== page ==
Date: December 10, 2008
Author: Steve Orme, Sportal

Nitties riding high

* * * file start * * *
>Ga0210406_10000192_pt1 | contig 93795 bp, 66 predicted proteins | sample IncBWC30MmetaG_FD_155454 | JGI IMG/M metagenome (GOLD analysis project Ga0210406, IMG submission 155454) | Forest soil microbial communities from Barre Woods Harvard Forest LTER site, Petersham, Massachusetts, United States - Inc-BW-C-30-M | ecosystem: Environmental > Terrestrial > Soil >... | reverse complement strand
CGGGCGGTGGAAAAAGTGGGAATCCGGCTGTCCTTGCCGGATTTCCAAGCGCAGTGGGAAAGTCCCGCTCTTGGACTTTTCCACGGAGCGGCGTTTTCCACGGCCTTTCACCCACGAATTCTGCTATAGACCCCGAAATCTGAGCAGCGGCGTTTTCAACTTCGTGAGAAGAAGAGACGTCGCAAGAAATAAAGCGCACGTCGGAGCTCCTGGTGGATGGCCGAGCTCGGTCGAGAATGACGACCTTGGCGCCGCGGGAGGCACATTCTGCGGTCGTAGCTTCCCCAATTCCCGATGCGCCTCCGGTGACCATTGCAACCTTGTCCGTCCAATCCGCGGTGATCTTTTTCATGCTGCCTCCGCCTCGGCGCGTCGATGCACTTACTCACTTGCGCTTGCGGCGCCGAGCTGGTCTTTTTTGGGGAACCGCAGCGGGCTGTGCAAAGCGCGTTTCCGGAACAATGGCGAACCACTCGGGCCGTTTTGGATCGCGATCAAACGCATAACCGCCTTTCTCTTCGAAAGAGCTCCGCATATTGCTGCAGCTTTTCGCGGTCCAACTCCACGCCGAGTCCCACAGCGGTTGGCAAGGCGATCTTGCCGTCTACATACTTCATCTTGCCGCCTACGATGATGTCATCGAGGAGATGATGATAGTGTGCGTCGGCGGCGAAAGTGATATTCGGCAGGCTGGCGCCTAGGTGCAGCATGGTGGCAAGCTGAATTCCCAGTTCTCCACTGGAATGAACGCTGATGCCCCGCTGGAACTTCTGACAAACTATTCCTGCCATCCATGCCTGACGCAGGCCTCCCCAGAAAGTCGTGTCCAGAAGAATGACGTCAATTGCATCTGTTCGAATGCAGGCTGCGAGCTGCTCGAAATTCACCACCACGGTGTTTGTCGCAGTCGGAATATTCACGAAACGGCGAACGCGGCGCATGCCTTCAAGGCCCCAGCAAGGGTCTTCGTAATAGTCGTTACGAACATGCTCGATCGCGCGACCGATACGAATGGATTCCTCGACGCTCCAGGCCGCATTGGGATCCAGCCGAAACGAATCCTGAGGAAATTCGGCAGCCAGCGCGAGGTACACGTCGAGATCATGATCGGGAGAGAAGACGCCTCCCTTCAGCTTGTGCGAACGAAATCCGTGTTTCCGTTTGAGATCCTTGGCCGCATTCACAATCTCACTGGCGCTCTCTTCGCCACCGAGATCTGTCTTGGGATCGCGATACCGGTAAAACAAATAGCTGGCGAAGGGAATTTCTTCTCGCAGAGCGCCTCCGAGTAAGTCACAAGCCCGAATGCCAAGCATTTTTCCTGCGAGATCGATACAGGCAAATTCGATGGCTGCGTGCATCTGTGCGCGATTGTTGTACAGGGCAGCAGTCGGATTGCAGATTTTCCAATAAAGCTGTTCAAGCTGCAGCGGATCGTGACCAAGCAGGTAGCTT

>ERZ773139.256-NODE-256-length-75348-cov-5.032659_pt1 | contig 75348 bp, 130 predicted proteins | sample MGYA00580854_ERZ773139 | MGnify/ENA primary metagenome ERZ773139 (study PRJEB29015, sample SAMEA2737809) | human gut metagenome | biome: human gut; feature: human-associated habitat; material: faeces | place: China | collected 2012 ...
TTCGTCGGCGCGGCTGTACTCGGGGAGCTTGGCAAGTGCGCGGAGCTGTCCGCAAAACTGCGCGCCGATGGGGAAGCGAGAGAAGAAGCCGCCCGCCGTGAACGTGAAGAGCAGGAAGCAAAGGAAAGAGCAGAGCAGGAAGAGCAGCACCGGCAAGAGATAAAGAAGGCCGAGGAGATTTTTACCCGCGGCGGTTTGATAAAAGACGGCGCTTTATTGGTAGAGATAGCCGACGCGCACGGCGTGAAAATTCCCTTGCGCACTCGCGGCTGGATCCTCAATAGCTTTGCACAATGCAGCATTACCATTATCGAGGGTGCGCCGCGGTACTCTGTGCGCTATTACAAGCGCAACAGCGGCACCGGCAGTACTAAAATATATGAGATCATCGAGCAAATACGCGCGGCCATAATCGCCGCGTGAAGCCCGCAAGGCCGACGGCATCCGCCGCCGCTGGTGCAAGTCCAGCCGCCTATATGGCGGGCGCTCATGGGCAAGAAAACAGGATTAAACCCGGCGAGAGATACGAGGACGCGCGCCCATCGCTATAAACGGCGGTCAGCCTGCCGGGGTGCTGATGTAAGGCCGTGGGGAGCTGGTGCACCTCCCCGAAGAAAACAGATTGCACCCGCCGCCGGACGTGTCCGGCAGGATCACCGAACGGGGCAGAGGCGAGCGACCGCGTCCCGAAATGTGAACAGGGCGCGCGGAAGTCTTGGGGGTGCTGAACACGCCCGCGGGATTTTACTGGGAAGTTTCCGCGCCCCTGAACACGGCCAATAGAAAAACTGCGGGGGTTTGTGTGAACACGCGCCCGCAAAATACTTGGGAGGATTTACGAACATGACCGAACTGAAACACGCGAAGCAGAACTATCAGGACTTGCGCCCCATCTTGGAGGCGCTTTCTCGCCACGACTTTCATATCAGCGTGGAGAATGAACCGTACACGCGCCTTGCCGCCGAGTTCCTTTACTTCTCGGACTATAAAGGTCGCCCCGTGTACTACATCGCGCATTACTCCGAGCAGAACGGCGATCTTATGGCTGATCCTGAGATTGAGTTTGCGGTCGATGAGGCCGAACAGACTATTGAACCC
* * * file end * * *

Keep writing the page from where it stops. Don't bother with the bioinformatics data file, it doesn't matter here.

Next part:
US PGA Tour graduate James Nitties has described his week at the cut throat final stage of Q-school as the longest of his life. Nitties finished in a share of second spot to comfortably secure full playing privileges on the world&aposs richest tour in 2009 behind eventual winner Harrison Frazar. The Novocastrian, who fired a second-round of 63 to grab the lead after two rounds in the gruelling six-day event, arrived in Sydney on Wednesday morning less than 24 hours after securing his card to prepare for the Australian Open starting on Thursday. Showing no ill-effects from his whirlwind adventure, the 26-year-old was happy to recall his fruitful week before heading out for his first round on the difficult Royal Sydney layout. “I was going into the week playing really well and my preparation was great and I knew I was playing good but you never expect to finish the week on the PGA Tour, you never think I&aposm playing that good I&aposm going to get my card,” an elated Nitties recalled. “After the first round I had a good round and played well, and in the second I was six or seven under through 13 holes and I was thinking I was going to be top 25 at least – then I birdied the last two (holes) and I was leading.” “From then on it became really tough because in my mind I was (thinking) you&aposre leading, it would be bad to miss your card instead of just finishing on the Nationwide Tour.” “It was the longest week and every night was the longest night.” Having burst on the scene at the 2004 Australian PGA Championship where he finished runner-up to Peter Lonard, Nitties has spent the past two seasons on the unforgiving third-tier Hooters Tour in America after overcoming his battle with Juvenile Rheumatoid Arthritis which threatened to derail his career. “It&aposs a tough road and I&aposm not going to use it as an excuse and I would never change it for the world because it really hardens you as a golfer,” he said of his struggle to establish himself. “You go out there and there&aposs no crowds and there&aposs no feeling out there, you&aposre literally playing to make money.” “It&aposs definitely hardened me because I&aposm never going to take the situation I&aposm in now for granted and I know how hard have to work to get there so it&aposs not like I&aposve just been thrown straight in (to the PGA tour).” And despite the fanfare surrounding his dramatic rise, Nitties is not getting carried away with his newfound status. “It&aposs a dream come true but I don&apost want to get complacent because I don&apost want to be another one of those guys that gets through Q-school and you never hear about them again,” he said. “A lot of people are celebrating but I&aposm just like don&apost get ahead of yourself, I&aposm ecstatic but I&aposve still got a lot of work ahead of me.” Meanwhile, Nitties, who finished in a share of fifth in last year&aposs Open at the Australian GC admits he has no idea what to expect this week on a layout he is unfamiliar with. “I don&apost know how I&aposm going to adjust actually, I could be riding on a high – after Q-school I&aposm sort of relaxing a little bit – so on the flip side I could play well,” he said. “My game is great and it&aposs going to be a fun week for me this week either way, always playing in all the big Aussie events was my favourite thing to do.”